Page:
Friday, November 22, 2013

MAS Soccer Team Moves from Humble Beginnings to One of the Best

by Frank Villanueva

Editor's Note: This is a more extensive story about the soccer match against Lewis & Clark that was covered on the MAS journalism blog on October 20, 2013.

The sun is shining, the smell of freshly cut grass is in the air, and players are slowly making their way to the green field as the start of another match gets on its way.  The Guardians are preparing themselves phyically, spiritually, but more importantly mentally for their match against the men of Lewis and Clark.  The pressure to keep their undefeated season is ever present in the minds of these players.

However, the challenges these men faced were challenges with which the Guardians were all too familiar.  From their inception until now, the men have endured several challenges over the years.  In a press conference given to the Mount Angel Seminary journalism class, Dr. Andrew Cummings, fellow teammate, center midfielder for the Guardians, and faculty advisor to the team, shared with the students the history of the soccer team.

"It wasn't always this great in the past," Cummings said.  "There was a time when we would only have two or three teams to play against."  The undiscovered team at the time would have to scramble to get other teams to challenge them. Now, the Guardians belong to the Cascade Collegiate Soccer League.

This year the team has a full season schedule that is packed with 10 games, and among the seven teams in their division, the Guardians have a reputation as being one of the best in the league this season.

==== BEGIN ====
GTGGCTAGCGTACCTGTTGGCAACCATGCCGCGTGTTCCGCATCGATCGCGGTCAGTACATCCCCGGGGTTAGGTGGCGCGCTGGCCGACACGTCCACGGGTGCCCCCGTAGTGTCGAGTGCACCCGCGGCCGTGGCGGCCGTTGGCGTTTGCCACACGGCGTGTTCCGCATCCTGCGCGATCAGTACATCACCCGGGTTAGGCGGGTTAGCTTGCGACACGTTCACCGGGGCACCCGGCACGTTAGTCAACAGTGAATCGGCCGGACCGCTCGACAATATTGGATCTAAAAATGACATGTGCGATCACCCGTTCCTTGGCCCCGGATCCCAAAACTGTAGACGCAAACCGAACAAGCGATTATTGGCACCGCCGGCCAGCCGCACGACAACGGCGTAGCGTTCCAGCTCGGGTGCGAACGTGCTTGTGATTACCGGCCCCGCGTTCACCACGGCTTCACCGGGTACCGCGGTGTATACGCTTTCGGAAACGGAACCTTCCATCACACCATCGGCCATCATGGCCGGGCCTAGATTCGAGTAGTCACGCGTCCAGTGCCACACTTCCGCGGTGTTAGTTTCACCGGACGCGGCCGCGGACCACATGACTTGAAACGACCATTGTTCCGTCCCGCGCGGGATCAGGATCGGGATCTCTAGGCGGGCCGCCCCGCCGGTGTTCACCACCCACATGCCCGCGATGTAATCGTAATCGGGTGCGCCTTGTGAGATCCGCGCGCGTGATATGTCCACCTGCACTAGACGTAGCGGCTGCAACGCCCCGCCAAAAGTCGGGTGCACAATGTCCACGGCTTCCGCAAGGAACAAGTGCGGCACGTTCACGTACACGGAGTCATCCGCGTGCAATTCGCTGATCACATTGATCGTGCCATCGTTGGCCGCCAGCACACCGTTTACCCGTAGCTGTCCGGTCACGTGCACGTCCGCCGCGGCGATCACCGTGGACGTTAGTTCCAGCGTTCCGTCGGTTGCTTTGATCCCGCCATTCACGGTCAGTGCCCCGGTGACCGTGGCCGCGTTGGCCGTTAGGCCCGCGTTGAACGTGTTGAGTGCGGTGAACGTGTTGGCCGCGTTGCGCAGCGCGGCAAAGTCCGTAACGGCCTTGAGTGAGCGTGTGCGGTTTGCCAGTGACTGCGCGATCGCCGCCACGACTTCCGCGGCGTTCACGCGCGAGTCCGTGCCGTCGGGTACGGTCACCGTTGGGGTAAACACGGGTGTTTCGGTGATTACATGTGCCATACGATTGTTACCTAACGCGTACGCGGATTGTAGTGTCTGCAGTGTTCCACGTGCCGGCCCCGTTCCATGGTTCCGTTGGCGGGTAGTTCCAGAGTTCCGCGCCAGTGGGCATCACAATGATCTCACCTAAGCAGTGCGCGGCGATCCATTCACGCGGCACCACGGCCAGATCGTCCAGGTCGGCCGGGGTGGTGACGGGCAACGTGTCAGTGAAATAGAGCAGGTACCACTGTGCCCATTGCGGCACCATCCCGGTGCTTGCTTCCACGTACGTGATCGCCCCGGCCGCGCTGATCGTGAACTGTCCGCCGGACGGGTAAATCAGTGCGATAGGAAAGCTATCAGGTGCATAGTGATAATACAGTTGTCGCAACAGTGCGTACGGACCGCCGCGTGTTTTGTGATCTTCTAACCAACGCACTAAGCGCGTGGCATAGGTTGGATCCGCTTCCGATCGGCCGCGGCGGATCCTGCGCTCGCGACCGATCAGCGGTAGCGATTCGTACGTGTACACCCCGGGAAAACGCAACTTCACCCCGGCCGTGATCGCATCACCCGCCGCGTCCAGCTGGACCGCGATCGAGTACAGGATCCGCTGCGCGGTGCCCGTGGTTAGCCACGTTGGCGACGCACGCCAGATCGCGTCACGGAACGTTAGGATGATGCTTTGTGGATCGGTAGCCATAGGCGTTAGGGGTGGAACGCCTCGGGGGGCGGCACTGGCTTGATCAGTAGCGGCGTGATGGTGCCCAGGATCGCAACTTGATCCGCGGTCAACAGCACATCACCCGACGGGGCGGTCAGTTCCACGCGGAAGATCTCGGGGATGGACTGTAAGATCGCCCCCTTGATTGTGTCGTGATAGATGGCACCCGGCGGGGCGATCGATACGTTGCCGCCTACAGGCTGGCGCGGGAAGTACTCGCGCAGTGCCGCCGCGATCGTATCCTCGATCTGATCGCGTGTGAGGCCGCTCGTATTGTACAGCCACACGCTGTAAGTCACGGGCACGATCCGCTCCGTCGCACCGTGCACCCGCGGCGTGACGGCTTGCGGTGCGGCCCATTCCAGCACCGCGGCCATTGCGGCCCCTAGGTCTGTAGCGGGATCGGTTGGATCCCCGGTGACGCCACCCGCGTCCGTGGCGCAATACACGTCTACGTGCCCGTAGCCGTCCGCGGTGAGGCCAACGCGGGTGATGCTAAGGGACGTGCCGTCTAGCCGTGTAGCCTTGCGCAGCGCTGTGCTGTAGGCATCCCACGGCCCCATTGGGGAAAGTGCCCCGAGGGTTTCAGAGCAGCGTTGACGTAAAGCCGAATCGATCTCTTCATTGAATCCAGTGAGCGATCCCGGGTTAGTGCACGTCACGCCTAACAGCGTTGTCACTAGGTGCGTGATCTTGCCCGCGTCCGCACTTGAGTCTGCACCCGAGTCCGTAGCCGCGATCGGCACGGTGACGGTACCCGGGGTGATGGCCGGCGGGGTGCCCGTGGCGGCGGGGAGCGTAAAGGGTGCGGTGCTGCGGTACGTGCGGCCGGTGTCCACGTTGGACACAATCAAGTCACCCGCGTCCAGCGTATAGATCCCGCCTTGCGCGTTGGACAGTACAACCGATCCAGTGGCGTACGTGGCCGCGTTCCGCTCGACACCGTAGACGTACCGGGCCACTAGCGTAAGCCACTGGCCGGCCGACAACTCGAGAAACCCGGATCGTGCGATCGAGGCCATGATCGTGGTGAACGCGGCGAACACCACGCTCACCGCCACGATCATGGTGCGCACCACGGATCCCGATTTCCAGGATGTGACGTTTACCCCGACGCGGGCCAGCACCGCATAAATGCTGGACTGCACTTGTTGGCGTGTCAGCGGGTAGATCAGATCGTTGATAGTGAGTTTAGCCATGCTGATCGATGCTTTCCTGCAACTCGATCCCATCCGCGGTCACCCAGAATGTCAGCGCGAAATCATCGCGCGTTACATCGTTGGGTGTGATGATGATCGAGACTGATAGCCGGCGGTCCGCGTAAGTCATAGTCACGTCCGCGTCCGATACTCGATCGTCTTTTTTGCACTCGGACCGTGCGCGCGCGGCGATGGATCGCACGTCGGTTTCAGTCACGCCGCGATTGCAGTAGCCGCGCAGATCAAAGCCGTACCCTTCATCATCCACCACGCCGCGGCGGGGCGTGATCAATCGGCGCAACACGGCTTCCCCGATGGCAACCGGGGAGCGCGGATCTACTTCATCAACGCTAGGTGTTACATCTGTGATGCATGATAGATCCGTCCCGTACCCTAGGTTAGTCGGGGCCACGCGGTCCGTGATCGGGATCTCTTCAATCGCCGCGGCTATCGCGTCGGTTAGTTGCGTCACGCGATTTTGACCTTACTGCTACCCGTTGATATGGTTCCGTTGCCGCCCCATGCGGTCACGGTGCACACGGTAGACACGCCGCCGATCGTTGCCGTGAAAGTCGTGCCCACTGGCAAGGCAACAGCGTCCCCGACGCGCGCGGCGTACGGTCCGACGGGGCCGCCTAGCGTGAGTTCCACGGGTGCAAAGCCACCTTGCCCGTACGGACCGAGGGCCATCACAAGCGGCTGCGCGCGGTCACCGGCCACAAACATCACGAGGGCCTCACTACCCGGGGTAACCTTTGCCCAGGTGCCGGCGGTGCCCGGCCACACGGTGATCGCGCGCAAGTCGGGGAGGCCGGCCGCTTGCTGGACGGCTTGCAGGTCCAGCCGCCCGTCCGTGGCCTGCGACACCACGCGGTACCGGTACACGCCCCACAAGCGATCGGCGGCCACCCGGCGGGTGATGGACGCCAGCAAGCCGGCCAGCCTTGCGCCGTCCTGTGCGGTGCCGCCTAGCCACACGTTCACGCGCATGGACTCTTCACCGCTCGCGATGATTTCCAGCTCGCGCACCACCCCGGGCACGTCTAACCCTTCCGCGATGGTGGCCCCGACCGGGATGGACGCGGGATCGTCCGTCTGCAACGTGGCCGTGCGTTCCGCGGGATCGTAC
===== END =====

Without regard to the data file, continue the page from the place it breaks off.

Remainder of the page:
Dr. Cummings shared how soccer has helped to make a name and face for the seminary.  "Many people had no idea that we even existed before we came to be part of this organization" he said.  First-year seminarian and player Felipe Villalobos of the Diocese of Orange said, "It can be tough to try and focus on the game and be an aggressive player while maintaining the image of a seminarian at the same time."

Villalobos, who played outside and defensive midfielder against Lewis & Clark, said, "It could conceivably be difficult to associate a seminary whose main focus is to form men into priests [with a soccer team]."  Before they entered the league the lack of knowledge from other teams about Mount Angel Seminary having a soccer team made it difficult, at that time, to schedule games and build up a soccer program.

The commitment required to play such a sport also poses a challenge for the young team.  Richard Hardisty of the Archdiocese of Portland said, "It can be difficult to get your mind into the game when we have our studies waiting for us back at the seminary."

In one aspect of their formation growth, the seminary instills the importance of commitment into the students at Mount Angel Seminary.  They are told that their commitments to sports should be just as important to them as any other commitment they have here on the hilltop.  Villalobos, who played for many years before entering Mount Angel Seminary, said, "The commitment needed to play at club level is the same here in the seminary."  He also added, "These men have to juggle soccer, their studies, prayer life and everyday seminary life, so the players work just as hard at the game as some of my fellow teammates I have played with in the past, and in some cases work even harder."

These challenges will continue to arise as the Guardians meet new opponents and juggle all that is thrown at them.  The Guardians will meet these challenges with courage and determination.


Richard Hardisty scores against Lewis and Clark
Video by Sister Hilda Kleiman, O.S.B.

The game against Lewis & Clark ended with a goal made by Richard Hardisty, making the score 1-1.  To date, the Guardians have a record of 5 wins, 2 losses, and 2 ties. They have one game left in the season.

No comments:

Post a Comment